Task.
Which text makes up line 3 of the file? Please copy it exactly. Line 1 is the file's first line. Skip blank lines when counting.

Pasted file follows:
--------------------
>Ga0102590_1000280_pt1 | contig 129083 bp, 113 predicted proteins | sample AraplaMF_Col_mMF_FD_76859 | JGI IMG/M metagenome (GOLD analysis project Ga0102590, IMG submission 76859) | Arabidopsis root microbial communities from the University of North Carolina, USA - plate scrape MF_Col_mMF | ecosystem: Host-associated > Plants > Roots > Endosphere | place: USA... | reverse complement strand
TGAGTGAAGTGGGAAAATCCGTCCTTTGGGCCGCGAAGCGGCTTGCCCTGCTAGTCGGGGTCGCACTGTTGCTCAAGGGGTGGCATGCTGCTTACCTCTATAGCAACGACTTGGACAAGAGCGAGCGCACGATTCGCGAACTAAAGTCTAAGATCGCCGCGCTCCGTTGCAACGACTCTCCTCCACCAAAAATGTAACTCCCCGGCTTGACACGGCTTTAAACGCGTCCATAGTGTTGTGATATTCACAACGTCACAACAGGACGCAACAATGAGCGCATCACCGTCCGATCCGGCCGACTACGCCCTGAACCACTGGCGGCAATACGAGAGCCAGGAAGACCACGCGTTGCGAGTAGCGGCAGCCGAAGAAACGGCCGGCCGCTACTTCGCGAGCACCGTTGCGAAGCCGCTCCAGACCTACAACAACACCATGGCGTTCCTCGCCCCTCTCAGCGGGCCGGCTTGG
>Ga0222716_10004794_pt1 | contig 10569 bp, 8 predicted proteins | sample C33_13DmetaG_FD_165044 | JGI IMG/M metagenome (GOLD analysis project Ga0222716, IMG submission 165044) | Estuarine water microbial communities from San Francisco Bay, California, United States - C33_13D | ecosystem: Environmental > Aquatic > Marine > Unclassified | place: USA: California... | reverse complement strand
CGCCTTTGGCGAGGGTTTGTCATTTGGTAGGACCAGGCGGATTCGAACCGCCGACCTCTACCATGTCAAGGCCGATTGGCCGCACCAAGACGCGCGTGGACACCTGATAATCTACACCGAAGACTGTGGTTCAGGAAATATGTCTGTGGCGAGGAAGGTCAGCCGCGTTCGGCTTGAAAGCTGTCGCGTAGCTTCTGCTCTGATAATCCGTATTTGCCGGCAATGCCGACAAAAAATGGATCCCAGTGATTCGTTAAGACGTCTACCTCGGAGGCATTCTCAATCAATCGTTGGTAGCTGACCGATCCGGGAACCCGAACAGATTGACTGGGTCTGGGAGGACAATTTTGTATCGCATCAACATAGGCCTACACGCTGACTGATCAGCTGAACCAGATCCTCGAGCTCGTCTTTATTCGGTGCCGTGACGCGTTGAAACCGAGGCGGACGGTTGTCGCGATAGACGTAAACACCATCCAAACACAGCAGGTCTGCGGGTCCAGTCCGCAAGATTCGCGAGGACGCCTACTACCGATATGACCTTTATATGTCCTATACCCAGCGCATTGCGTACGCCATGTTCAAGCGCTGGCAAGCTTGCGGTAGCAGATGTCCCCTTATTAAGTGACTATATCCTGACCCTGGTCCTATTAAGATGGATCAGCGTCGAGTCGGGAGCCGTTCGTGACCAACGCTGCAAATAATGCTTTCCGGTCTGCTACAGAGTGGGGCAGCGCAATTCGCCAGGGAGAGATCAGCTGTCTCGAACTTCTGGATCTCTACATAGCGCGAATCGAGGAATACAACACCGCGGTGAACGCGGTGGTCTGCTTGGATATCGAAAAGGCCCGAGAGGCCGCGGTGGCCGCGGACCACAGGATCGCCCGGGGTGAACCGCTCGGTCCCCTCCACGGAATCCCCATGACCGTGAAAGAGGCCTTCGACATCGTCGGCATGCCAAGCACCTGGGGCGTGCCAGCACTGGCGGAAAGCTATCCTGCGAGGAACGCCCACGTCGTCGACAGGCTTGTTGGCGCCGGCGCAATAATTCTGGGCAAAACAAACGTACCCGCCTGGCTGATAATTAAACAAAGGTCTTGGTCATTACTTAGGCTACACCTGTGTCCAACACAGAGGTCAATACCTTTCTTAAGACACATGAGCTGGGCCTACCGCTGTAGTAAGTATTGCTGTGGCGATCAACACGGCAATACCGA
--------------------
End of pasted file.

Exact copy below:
>Ga0222716_10004794_pt1 | contig 10569 bp, 8 predicted proteins | sample C33_13DmetaG_FD_165044 | JGI IMG/M metagenome (GOLD analysis project Ga0222716, IMG submission 165044) | Estuarine water microbial communities from San Francisco Bay, California, United States - C33_13D | ecosystem: Environmental > Aquatic > Marine > Unclassified | place: USA: California... | reverse complement strand